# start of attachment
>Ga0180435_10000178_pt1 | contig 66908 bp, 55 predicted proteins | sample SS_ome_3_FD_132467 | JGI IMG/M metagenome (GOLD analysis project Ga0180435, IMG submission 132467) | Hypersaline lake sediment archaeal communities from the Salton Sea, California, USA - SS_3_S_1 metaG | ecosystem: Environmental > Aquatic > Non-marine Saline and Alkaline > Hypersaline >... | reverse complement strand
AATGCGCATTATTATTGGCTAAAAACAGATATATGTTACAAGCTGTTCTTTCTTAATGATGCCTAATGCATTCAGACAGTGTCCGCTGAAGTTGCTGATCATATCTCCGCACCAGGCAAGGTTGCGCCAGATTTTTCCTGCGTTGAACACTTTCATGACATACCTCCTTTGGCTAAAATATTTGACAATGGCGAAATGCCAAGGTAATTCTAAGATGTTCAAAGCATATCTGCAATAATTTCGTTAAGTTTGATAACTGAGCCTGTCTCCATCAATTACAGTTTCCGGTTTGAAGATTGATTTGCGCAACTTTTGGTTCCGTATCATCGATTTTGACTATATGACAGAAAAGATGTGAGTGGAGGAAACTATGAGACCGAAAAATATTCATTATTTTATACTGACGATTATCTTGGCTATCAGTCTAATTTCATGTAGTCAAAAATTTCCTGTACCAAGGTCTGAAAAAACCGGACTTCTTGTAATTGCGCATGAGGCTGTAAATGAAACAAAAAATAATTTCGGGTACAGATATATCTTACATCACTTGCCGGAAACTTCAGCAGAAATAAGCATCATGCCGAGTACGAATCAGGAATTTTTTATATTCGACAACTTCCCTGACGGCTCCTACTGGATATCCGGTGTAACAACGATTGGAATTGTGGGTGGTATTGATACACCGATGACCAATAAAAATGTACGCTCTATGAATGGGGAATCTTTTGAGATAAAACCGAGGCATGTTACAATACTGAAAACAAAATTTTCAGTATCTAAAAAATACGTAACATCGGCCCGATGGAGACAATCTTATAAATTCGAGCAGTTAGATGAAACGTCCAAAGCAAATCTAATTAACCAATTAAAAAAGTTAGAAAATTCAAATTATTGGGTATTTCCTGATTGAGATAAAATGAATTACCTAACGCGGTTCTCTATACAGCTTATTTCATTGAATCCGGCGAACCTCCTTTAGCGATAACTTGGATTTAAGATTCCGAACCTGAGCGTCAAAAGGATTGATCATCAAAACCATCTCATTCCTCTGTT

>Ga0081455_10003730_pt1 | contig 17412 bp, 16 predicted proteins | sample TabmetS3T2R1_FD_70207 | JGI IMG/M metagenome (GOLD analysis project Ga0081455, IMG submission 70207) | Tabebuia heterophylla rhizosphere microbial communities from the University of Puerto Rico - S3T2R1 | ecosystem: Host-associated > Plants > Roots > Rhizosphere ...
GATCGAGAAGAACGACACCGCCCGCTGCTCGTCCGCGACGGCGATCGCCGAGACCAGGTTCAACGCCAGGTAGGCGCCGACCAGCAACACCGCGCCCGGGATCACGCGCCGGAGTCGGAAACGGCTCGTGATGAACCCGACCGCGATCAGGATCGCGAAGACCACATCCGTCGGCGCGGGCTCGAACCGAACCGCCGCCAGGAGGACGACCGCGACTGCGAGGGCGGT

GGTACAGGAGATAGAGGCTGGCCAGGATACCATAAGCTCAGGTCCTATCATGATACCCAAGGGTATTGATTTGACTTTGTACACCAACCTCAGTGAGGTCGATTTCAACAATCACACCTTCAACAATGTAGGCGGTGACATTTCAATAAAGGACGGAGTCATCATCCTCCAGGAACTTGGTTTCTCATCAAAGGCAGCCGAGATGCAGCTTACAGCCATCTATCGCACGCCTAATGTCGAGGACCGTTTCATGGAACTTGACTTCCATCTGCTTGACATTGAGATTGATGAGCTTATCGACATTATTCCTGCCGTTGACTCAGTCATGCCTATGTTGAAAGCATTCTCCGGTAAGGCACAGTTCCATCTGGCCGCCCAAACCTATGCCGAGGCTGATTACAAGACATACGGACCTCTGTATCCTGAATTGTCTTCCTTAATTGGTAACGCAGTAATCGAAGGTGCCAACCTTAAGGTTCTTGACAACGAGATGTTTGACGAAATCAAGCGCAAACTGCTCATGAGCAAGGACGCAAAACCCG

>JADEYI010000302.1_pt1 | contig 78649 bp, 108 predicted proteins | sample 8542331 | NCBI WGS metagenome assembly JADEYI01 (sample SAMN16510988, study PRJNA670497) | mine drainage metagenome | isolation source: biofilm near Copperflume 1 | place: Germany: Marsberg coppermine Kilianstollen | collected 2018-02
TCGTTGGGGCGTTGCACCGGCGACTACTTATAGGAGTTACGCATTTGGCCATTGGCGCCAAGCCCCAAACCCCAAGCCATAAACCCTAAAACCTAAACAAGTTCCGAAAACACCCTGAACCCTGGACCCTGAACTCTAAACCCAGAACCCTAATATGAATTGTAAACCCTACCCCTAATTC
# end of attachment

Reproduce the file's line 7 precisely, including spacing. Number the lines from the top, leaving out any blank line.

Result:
TCGTTGGGGCGTTGCACCGGCGACTACTTATAGGAGTTACGCATTTGGCCATTGGCGCCAAGCCCCAAACCCCAAGCCATAAACCCTAAAACCTAAACAAGTTCCGAAAACACCCTGAACCCTGGACCCTGAACTCTAAACCCAGAACCCTAATATGAATTGTAAACCCTACCCCTAATTC